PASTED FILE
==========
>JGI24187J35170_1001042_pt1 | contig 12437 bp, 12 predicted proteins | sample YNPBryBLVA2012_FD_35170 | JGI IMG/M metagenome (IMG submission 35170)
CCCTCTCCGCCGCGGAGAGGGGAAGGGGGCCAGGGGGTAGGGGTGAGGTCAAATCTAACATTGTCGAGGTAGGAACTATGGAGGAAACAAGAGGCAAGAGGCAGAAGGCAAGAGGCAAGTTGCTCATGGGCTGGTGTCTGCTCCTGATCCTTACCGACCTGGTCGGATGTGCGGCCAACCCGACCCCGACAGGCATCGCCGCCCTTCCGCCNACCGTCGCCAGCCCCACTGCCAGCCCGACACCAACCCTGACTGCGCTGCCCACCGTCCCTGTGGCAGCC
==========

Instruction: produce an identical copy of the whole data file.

>JGI24187J35170_1001042_pt1 | contig 12437 bp, 12 predicted proteins | sample YNPBryBLVA2012_FD_35170 | JGI IMG/M metagenome (IMG submission 35170)
CCCTCTCCGCCGCGGAGAGGGGAAGGGGGCCAGGGGGTAGGGGTGAGGTCAAATCTAACATTGTCGAGGTAGGAACTATGGAGGAAACAAGAGGCAAGAGGCAGAAGGCAAGAGGCAAGTTGCTCATGGGCTGGTGTCTGCTCCTGATCCTTACCGACCTGGTCGGATGTGCGGCCAACCCGACCCCGACAGGCATCGCCGCCCTTCCGCCNACCGTCGCCAGCCCCACTGCCAGCCCGACACCAACCCTGACTGCGCTGCCCACCGTCCCTGTGGCAGCC